United States: DEA Fined for Incompetent and Corrupt Operations

Published: 08 October 2014


The US Drug Enforcement Administration (DEA) has been ordered to pay more than a million dollars in damages for failing to protect an informant who was kidnapped during an undercover operation in Colombia.

An Aug. 30 ruling by the US Court of Federal Claims found that the informant, known as “The Princess,” suffers from multiple sclerosis which may have been triggered by spending more than three months in captivity in 1995.

In her role with the DEA, the Princess posed as a money launderer to gather information and evidence in criminal cases against drug traffickers, and traveled to places such as Colombia, Switzerland, Italy and France. In that role she was held responsible by clients for any money that went missing. In a court report published by Narco News, former undercover DEA agent Mike Levine said that theft by corrupt DEA agents placed her in danger:

“A large number [of money shortages] were noted in reporting, including the theft of US$ 1 million in trafficker funds by a corrupt DEA agent, Rene De La Cova, and likely other corrupt agents whom, due to an absence of DEA oversight, have managed to thus far elude identification,” he said.

De La Cova pleaded guilty to theft of government funds, returned US$ 760,000, and served a two-year prison term.

Although the Princess tried to divert blame from the DEA, Levine told the court, “When that amount of money disappears there is just simply no way — she is under the gun. She is under the gun of suspicion. Whether that comes out as a murder in a month or two [or] a year later, I don’t know. But I know that’s a ticking time bomb.”

By 1995, suspicions of the Princess had reached a dangerous level, according to the ruling. That January, an imprisoned criminal’s plot to have her assassinated as revenge for his arrest was thwarted by the DEA. In March, an assistant US Attorney in Chicago blew her cover by telling a defendant that she was an informant. The defendant “admitted that it confirmed his suspicions.”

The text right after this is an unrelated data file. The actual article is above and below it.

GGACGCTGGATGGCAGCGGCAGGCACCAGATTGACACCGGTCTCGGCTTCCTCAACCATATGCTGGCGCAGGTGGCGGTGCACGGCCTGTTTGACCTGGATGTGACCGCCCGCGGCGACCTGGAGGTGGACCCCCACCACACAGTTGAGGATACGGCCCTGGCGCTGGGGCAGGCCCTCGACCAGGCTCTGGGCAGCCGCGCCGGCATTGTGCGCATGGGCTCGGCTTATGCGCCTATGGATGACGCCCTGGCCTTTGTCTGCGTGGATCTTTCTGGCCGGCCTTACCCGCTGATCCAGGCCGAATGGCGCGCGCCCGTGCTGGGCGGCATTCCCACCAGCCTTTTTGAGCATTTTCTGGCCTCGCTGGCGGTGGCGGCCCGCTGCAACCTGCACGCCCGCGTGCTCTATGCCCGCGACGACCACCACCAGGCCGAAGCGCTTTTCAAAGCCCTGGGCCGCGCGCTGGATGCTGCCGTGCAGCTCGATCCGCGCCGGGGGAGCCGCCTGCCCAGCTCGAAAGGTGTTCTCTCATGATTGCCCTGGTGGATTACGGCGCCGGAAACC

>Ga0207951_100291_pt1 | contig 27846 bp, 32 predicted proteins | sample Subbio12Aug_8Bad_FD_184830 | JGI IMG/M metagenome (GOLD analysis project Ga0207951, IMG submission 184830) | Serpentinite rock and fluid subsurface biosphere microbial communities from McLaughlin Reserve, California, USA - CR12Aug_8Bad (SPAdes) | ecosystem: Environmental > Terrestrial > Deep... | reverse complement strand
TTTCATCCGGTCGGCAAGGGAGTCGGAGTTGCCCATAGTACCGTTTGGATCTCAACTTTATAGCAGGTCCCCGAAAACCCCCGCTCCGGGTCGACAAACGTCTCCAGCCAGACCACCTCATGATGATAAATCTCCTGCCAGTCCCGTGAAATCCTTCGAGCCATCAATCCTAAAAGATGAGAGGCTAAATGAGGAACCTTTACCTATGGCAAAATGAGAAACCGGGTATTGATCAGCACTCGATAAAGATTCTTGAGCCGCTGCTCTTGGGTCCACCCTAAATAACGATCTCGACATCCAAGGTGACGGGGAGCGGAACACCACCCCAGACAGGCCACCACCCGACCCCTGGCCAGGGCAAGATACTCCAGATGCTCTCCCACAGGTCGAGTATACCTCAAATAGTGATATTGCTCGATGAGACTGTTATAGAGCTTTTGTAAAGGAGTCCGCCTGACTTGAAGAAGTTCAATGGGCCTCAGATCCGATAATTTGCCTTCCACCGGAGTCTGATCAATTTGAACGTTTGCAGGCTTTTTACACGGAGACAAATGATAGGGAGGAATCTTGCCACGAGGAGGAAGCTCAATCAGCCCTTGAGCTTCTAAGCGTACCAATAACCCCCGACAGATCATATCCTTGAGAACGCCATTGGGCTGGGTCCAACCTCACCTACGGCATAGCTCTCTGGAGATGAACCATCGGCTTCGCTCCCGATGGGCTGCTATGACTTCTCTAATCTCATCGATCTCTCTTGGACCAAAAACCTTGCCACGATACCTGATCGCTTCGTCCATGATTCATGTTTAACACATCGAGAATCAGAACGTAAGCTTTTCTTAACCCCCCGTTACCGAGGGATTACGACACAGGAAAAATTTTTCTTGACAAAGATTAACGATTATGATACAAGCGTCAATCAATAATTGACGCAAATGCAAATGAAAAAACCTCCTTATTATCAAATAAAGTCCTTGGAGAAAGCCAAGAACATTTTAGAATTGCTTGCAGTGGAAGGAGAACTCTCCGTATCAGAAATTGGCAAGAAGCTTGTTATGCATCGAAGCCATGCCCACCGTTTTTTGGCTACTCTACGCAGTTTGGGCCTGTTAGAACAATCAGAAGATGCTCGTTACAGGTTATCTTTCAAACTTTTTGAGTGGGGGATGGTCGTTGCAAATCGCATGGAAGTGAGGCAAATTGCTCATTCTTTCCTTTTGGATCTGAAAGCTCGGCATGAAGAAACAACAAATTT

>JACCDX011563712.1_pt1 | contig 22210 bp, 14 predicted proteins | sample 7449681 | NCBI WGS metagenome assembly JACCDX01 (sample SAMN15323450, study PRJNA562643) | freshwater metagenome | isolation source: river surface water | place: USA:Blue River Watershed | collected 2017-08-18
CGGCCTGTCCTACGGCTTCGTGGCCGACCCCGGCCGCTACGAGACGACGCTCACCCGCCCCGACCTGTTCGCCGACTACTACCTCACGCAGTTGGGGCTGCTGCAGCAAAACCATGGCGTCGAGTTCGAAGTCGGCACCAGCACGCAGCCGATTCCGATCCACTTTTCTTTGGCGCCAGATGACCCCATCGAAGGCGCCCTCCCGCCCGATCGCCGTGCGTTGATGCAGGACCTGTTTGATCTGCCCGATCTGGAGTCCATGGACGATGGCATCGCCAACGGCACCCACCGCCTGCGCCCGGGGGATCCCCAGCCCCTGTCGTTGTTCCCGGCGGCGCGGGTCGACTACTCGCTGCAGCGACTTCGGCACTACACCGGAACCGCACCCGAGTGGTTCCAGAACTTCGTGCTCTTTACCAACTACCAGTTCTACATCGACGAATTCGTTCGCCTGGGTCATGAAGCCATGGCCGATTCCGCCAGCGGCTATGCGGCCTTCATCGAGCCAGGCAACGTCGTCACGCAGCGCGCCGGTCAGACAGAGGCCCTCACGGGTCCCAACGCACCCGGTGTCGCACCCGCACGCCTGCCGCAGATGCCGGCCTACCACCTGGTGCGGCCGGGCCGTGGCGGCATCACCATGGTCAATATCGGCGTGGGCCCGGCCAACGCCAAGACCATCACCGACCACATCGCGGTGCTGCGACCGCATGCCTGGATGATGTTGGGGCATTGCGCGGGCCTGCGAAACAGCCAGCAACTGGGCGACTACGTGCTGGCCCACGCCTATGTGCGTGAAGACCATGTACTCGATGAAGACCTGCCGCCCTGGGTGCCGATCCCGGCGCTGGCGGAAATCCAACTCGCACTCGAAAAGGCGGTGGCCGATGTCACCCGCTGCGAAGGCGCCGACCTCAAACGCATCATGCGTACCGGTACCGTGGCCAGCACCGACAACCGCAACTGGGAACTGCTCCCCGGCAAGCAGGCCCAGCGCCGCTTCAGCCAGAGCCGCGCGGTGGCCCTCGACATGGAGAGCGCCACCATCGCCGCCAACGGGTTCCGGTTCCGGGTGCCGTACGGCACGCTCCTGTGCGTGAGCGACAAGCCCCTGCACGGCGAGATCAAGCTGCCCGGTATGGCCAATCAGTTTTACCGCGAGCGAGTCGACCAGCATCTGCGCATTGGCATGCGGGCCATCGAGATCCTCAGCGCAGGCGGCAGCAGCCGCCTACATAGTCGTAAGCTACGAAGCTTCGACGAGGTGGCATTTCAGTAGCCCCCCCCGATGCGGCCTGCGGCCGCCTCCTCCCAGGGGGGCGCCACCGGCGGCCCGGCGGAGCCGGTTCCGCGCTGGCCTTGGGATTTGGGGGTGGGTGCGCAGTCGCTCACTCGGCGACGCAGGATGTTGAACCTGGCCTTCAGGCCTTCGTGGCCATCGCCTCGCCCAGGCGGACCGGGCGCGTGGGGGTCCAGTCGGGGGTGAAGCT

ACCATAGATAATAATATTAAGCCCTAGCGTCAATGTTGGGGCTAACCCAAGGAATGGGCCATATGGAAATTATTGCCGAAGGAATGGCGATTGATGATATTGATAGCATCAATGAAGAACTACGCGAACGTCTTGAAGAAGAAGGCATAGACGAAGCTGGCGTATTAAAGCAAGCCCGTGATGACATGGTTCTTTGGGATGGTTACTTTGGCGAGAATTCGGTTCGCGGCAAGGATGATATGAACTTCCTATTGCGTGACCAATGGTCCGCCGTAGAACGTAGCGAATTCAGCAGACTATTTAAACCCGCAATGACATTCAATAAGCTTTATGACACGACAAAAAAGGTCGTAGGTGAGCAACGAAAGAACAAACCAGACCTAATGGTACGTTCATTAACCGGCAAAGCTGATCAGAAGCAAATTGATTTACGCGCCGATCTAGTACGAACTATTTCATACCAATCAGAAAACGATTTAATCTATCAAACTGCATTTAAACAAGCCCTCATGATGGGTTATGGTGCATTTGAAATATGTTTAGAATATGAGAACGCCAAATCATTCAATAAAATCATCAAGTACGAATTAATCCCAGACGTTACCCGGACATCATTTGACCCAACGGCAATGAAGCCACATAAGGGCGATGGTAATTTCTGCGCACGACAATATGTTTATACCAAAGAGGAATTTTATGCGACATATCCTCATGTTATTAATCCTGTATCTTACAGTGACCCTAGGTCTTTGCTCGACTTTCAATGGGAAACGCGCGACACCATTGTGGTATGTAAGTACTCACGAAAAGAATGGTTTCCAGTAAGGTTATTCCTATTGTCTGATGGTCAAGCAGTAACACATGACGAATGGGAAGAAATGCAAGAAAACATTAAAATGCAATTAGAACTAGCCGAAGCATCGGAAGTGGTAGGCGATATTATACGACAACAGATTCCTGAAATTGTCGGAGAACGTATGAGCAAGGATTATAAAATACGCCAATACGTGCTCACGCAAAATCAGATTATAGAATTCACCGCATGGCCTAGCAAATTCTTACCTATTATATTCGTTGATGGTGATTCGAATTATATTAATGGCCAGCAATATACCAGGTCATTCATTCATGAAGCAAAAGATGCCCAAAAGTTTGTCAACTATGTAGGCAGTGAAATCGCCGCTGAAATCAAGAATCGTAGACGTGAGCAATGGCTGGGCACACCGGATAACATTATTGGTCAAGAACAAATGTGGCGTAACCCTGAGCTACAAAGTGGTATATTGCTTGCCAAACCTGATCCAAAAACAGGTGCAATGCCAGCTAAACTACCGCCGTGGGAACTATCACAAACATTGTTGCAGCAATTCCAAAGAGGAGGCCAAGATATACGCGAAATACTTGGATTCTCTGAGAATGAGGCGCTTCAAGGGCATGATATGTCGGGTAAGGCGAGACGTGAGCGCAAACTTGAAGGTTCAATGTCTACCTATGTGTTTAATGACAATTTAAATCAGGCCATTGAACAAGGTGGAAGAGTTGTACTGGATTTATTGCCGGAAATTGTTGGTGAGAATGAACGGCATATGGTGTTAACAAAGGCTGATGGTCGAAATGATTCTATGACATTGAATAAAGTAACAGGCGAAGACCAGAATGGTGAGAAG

In spite of this, the DEA sent her on two trips to Colombia in August 1995, and seemed cavalier about protecting her cover. “DEA also booked hotels for the Princess using the ‘government rate’ when she traveled to meet drug dealers and sent her a fax with DEA letterhead when she was undercover,” the ruling notes.

During her second trip, she was kidnapped and kept in captivity for three and a half months. At one point captors claimed they had killed her mother and daughter. She was released after making a US$ 350,000 payment of her own money, negotiated by another informant.

“At one point, the prosecutor cross-examined me by asking if I thought the agents handling Princess were plotting to kill Princess by exposing her to one deadly situation after the other until she was killed,” Levine told Narco News. “I testified (paraphrased according to my memory) that with more than US$ 20 million missing and unaccounted for, and in consideration of the way they were handling her, it was a reasonable possibility.”

The court awarded damages to pay Princess for her drugs, supplies, and medical services as a result of the chronic illness which she developed, but did not award damages for emotional distress. The court also disallowed her claim that she was owed a commission on money and property seized by the DEA as a result of her work.